At any rate, and after a long diversion here, there have been two films that have opened lately that have built in niche audiences. At the same time, both films are able to find the universal in the other.
Evelyn Waugh’s book Decline and Fall is about a rather passive hero who gets caught up in a whirlwind of outrageous adventures. He never really causes anything to happen, things happen to him. He doesn’t even always react that much. And in the end, he finds his way back to where he began, no worse for the wear.
But along the way he constantly keeps running into a man who seems to be one of those unknown people who really runs the world, who is really the maker and shaker of events. No one knows who he really is because he doesn’t want that—if he was known, he wouldn’t have the power he does.
At one point, he relates a metaphor to our hapless hero. He says the world is like a merry-go-round on a child’s playground, one that both spins and goes up and down. He says that there are only two places one can stand in regards to the spinning and have no trouble remaining straight up and keeping one’s balance: either one has to be in the very center of the ride or not be on the merry-go-round at all.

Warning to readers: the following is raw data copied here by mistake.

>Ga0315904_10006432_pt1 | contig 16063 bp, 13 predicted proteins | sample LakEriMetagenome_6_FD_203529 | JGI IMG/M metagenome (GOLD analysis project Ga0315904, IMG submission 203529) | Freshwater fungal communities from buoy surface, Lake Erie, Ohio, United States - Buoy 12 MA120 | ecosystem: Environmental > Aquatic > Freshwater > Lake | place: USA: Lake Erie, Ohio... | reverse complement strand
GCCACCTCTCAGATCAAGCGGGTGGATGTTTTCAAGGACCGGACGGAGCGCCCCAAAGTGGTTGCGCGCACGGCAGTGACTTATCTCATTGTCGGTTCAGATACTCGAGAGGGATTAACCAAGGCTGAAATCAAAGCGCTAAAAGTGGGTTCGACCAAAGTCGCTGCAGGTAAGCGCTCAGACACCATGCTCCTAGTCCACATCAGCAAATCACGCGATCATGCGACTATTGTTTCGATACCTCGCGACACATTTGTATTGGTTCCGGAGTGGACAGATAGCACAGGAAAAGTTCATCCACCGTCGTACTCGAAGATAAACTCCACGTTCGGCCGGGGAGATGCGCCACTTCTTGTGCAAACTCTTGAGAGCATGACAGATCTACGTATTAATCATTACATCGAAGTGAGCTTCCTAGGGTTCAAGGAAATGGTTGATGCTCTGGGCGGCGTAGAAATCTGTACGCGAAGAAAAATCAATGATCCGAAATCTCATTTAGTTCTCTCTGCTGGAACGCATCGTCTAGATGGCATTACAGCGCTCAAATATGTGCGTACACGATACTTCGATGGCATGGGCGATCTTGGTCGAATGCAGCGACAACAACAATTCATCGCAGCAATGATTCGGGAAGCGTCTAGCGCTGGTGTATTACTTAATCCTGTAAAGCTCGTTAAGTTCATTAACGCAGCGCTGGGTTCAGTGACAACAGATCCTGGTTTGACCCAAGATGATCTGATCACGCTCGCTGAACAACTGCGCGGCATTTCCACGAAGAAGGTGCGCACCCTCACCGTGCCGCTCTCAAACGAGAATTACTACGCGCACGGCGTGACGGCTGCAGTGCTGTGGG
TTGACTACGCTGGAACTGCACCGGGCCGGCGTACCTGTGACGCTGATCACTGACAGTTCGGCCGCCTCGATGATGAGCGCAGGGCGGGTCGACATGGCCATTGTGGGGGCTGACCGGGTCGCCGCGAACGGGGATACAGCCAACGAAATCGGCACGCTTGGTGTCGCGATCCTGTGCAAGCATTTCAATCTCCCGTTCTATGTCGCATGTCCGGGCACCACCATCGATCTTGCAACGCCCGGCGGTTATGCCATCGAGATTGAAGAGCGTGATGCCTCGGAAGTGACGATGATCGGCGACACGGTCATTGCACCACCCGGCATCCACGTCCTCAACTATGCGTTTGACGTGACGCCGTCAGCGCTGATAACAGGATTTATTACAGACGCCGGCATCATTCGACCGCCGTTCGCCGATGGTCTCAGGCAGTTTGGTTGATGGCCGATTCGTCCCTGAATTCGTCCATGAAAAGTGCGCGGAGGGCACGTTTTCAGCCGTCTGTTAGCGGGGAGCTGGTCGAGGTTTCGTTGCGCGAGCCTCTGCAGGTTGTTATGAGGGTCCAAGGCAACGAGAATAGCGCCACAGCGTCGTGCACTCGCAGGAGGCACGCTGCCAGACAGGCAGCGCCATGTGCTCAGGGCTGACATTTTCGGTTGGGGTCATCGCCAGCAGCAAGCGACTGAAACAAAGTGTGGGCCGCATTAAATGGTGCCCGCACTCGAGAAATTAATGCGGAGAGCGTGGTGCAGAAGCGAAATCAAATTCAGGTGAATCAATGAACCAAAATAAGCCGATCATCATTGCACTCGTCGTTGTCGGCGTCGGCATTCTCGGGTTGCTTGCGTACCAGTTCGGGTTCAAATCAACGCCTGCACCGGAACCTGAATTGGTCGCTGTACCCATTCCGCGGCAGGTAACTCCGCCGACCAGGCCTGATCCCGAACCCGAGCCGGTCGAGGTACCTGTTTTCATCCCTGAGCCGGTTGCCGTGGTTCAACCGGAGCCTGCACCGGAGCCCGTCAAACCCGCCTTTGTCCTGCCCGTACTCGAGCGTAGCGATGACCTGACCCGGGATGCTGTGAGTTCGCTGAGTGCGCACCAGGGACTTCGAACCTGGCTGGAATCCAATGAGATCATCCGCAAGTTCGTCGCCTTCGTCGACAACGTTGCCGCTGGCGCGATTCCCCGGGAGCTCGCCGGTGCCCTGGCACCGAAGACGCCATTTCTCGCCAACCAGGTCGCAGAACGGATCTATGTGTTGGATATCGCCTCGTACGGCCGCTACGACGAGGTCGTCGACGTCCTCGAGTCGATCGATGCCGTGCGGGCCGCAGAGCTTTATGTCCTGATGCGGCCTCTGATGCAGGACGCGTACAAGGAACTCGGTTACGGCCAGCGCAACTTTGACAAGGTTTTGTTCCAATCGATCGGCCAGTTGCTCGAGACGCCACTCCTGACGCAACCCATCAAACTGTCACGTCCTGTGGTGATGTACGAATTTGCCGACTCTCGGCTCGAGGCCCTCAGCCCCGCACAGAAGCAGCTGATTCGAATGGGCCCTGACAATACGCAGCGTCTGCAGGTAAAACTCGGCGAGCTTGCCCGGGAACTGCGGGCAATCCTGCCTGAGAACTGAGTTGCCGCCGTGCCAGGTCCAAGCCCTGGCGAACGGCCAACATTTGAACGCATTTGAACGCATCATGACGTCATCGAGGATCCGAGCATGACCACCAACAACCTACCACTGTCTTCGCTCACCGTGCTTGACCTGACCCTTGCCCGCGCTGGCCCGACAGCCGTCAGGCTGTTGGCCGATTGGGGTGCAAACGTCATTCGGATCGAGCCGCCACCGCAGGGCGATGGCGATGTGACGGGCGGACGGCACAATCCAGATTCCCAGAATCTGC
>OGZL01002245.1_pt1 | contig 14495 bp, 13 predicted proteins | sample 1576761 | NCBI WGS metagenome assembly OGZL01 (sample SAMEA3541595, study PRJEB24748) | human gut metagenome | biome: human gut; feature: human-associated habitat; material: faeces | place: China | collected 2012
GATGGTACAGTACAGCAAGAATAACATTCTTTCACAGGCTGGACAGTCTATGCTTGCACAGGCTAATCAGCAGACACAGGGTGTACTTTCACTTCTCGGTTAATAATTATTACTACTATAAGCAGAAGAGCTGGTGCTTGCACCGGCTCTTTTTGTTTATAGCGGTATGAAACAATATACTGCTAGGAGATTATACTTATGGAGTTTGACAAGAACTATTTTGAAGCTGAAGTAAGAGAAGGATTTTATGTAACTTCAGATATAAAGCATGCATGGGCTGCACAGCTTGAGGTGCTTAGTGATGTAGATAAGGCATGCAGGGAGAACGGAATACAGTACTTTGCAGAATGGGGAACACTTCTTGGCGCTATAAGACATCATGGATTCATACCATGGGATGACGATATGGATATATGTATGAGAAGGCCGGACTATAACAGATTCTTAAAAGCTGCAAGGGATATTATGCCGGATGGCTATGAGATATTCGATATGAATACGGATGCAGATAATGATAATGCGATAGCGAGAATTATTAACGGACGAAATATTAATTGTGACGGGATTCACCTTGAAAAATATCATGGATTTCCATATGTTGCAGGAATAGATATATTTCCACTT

The man is someone who is in the very center and, therefore, has no trouble standing up. The hero of the book had never gotten on in the first place and therefore has no trouble as well.
But the man says that the real lesson here is that the vast majority of the world are on the merry-go-round trying desperately to get to the center so they can stand up. But most of them, if any, will never get there.
And that’s just the way the world turns.
I thought of this as I was watching Dear White People, the new satire of race relations and higher education that takes place at Winchester University, a fictional Midwest Ivy League college that is primarily white, but has a large black enrollment.
Welcome to Winchester, an academic institution where the white students claim that America is post racial since a black man is president, but still want to and are able to assert their racial privilege.
Yes, welcome to Winchester, a hallowed school where all the black students do is engage in racial politics, whether they want to or not.
And welcome to Winchester University, a place of higher learning where the only thing worse than being black is being gay and the only thing worse than being gay is being black and gay.
So welcome to Winchester University where everybody, no matter their race, creed, gender or sexual orientation, student or teacher, Dean or Vice President, does nothing but try desperately to reach the center of the merry-go-round so they can stand up without any problem.